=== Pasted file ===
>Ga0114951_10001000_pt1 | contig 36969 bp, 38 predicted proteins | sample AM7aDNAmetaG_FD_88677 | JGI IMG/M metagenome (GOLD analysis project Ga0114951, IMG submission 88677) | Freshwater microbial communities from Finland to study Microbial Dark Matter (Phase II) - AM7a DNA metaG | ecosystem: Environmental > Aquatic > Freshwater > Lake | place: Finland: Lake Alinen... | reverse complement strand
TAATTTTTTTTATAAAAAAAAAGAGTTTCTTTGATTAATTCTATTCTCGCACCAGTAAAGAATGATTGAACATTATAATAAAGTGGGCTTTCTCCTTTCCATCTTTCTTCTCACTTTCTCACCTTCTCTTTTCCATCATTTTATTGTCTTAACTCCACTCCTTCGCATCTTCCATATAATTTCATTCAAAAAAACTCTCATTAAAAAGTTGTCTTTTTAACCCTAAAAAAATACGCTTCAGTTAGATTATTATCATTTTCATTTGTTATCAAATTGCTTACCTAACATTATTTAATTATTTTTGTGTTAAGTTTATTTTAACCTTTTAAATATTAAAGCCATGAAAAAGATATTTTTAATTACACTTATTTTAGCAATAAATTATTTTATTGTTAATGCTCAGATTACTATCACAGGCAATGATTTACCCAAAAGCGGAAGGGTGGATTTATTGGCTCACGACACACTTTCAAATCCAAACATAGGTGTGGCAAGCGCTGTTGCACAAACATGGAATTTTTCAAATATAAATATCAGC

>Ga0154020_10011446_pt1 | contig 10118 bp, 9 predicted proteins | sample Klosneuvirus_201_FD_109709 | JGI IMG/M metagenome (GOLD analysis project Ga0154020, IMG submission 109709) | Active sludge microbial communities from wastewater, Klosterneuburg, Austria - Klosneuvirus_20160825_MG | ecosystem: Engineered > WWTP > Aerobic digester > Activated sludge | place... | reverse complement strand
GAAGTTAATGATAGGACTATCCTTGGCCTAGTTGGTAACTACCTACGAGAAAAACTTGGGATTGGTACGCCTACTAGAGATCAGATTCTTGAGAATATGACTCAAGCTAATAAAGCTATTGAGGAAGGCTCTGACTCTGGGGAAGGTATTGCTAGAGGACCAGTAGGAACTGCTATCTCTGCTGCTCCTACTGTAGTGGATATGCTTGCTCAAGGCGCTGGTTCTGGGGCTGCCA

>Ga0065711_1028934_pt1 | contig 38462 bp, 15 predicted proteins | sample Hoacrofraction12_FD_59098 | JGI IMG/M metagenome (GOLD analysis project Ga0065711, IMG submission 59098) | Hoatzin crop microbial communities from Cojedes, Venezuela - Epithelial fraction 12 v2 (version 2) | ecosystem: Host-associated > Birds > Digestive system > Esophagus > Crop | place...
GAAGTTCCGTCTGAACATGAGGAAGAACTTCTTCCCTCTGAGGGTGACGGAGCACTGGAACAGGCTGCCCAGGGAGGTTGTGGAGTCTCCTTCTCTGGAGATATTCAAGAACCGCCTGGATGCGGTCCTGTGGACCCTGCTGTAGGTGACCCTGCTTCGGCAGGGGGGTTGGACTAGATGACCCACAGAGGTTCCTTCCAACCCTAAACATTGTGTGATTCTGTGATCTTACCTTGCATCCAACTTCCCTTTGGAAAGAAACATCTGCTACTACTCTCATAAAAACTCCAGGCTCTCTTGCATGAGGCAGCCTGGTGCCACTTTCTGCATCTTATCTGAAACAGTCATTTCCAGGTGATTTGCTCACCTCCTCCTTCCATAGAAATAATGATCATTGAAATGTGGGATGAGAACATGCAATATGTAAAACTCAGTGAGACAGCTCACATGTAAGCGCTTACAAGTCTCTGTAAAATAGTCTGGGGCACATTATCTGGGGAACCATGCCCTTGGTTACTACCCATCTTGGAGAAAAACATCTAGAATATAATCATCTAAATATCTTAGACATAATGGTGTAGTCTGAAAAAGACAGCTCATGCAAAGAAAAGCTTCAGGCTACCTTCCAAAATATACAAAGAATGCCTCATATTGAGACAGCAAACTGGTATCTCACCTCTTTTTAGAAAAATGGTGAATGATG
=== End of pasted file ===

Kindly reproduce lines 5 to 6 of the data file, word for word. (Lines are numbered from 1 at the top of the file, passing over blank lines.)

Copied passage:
>Ga0065711_1028934_pt1 | contig 38462 bp, 15 predicted proteins | sample Hoacrofraction12_FD_59098 | JGI IMG/M metagenome (GOLD analysis project Ga0065711, IMG submission 59098) | Hoatzin crop microbial communities from Cojedes, Venezuela - Epithelial fraction 12 v2 (version 2) | ecosystem: Host-associated > Birds > Digestive system > Esophagus > Crop | place...
GAAGTTCCGTCTGAACATGAGGAAGAACTTCTTCCCTCTGAGGGTGACGGAGCACTGGAACAGGCTGCCCAGGGAGGTTGTGGAGTCTCCTTCTCTGGAGATATTCAAGAACCGCCTGGATGCGGTCCTGTGGACCCTGCTGTAGGTGACCCTGCTTCGGCAGGGGGGTTGGACTAGATGACCCACAGAGGTTCCTTCCAACCCTAAACATTGTGTGATTCTGTGATCTTACCTTGCATCCAACTTCCCTTTGGAAAGAAACATCTGCTACTACTCTCATAAAAACTCCAGGCTCTCTTGCATGAGGCAGCCTGGTGCCACTTTCTGCATCTTATCTGAAACAGTCATTTCCAGGTGATTTGCTCACCTCCTCCTTCCATAGAAATAATGATCATTGAAATGTGGGATGAGAACATGCAATATGTAAAACTCAGTGAGACAGCTCACATGTAAGCGCTTACAAGTCTCTGTAAAATAGTCTGGGGCACATTATCTGGGGAACCATGCCCTTGGTTACTACCCATCTTGGAGAAAAACATCTAGAATATAATCATCTAAATATCTTAGACATAATGGTGTAGTCTGAAAAAGACAGCTCATGCAAAGAAAAGCTTCAGGCTACCTTCCAAAATATACAAAGAATGCCTCATATTGAGACAGCAAACTGGTATCTCACCTCTTTTTAGAAAAATGGTGAATGATG